Buddha didn’t create us, Mohammed didn’t create us, it was the God of the Holy Scriptures. ... They didn’t bring the Koran over on the pilgrim ship. Let’s get real, let’s go back and learn our history. Let’s stop playing games.
Quote of the Day
Dahlia Lithwick on the Greece v. Galloway decision:
So freedom in America now means more and more sectarian “prayer opportunities” will be hand-delivered to us as we go about our daily lives. And you can be certain that here in the Land of Opportunity, more and more such “opportunities” to respect and honor and even worship along with the majority religions will be offered to us. And more and more, “freedom” will come to mean that unless you are being condemned to hell or threatened with conversion, you are free to sit quietly and give thanks that you still live in a free country. Amen.
Linking to a story or webpage does not imply endorsement by Paul or CFI. Not every use of quotation marks is ironic or sarcastic, but it often is.
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#1 Stacey C. (Guest) on Tuesday May 06, 2014 at 7:24am
Just a point of clarification. The pyramids were not built by slaves. They were built by Egyptians who worked for the state in lieu of taxes. There have been extensive excavations of the workers camps and there was no sign of slavery.
#2 Jay (Guest) on Tuesday May 06, 2014 at 7:48am
Needed a few laughs with all this bad news. Thanks.
There’s a Russian Co-worked here that was very willing to translate. : )
#3 Bob (Guest) on Tuesday May 06, 2014 at 8:01am
Regarding the evidence for the construction of the pyramids, it probably wasn’t 100,000 slaves. Herodotus, who gives us that number, was writing some 2000 years after the pyramids’ construction, and therefore is basically not to be relied on. Indeed, we have good evidence that the people who built the pyramids were well cared for and took pride in their work. So, probably not 100,000 not-slaves.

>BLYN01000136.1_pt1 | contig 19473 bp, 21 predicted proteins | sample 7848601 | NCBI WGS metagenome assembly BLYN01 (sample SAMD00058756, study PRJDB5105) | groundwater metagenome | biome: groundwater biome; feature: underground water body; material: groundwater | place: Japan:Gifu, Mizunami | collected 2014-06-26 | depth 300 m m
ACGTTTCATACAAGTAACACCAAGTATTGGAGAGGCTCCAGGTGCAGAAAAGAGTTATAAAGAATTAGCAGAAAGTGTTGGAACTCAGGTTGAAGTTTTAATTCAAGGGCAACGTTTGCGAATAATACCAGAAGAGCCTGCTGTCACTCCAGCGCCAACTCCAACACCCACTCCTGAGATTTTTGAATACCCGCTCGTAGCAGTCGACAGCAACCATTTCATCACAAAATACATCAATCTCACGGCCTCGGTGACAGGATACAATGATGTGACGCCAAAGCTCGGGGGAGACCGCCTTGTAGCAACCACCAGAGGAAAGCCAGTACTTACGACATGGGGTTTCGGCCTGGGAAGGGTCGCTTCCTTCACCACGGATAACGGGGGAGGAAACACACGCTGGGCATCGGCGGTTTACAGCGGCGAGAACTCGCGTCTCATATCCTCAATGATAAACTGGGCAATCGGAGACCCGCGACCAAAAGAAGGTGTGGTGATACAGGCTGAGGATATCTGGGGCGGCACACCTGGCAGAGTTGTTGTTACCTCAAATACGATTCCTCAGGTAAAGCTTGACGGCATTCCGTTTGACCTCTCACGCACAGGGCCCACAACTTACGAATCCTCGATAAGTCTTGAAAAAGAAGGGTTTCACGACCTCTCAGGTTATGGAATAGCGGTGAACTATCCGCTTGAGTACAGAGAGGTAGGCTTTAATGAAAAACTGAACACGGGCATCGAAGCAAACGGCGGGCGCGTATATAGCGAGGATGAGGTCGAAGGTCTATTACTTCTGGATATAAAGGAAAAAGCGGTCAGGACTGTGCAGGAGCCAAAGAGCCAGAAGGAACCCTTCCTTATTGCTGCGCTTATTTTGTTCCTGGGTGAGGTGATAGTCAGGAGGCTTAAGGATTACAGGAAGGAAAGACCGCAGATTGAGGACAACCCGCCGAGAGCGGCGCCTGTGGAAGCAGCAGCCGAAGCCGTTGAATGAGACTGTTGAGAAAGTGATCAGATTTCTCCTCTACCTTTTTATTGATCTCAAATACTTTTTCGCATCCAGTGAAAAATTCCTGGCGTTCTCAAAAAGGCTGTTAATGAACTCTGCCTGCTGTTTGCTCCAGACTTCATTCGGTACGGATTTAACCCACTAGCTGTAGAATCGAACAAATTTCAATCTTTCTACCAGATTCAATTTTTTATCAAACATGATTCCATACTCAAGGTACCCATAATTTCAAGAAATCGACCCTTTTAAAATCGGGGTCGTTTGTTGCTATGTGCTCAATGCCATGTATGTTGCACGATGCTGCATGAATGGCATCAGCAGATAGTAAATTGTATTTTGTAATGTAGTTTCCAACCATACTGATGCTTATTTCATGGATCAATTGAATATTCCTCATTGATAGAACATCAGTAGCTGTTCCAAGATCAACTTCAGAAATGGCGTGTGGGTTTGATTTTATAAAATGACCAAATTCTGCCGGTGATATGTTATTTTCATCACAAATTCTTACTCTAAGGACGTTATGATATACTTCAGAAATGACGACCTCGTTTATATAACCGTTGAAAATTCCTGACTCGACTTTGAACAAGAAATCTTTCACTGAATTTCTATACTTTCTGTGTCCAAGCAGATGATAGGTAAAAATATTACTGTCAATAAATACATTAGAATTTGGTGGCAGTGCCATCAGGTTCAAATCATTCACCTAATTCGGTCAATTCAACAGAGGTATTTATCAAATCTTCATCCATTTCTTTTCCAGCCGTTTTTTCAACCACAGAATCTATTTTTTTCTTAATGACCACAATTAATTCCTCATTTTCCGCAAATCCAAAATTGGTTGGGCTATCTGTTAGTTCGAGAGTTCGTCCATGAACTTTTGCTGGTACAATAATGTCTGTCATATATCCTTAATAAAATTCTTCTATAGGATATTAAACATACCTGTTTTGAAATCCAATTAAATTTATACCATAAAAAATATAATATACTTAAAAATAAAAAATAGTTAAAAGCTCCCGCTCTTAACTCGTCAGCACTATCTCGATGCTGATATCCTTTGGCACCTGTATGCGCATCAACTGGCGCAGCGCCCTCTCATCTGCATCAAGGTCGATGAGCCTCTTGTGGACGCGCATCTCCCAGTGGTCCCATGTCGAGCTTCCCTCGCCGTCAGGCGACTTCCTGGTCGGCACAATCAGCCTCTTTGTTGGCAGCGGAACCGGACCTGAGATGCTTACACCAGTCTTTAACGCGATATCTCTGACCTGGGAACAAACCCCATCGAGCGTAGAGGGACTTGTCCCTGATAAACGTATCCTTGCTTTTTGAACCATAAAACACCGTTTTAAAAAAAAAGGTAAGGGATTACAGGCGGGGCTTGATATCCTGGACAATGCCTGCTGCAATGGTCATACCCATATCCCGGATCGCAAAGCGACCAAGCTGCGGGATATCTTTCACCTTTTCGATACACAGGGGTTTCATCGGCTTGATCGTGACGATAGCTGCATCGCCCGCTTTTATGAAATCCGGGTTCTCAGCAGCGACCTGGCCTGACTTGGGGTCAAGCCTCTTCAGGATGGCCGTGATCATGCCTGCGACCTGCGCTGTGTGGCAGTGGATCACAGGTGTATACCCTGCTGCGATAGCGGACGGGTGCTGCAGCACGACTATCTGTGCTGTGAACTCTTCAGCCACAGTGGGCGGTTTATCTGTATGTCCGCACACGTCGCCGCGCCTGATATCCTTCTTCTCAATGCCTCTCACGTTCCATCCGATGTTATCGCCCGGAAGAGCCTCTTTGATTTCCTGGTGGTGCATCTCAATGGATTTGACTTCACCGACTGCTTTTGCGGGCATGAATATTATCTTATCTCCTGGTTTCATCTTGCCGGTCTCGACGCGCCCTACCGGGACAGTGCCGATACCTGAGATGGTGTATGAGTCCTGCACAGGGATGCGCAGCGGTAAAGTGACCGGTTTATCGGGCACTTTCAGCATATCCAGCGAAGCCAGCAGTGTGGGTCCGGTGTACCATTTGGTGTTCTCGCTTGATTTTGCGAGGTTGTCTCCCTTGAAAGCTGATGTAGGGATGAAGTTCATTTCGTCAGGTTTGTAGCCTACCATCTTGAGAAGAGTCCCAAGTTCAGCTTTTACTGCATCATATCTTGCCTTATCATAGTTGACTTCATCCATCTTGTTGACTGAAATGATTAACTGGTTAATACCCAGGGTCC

#4 Randy (Guest) on Tuesday May 06, 2014 at 7:16pm
“The Supreme Court completely blows it.
In a 5-4 decision ...”
You may want to re-read those two sentences again.
#5 Mario (Guest) on Tuesday May 06, 2014 at 9:42pm
I’m sure this is a vain gesture, but please be informed that “sectarian” does not mean what it’s being used to mean. To wit, there are sects *within* Christianity, but Christianity itself is not a sect. For example. That’s the distinction. Hardly a meaningless one, but perhaps too advanced for the Twitter age.
The Supreme Court, perhaps uncharacteristically, made the right decision. Prayer, “sectarian” or otherwise, at “government legislative functions” is a bad idea, and for all the reasons seculars cite. But bad and unconstitutional are two very different things; for the sake of our democracy, we HAVE to have separate burdens for determining one vs. the other. The First Amendment doesn’t exist to keep things and people “inclusive;” it exists to maximize ideological liberty by limiting the govt.‘s power to regulate free expression. Maybe YOU want the state saying how much (or how little, or what type, etc.) of religious expression should be allowed in this or that public situation, but it strikes me as a damned dangerous notion; and, worse, a damned RIGHT-WING one. Presumably, this is a left-leaning site, but is it?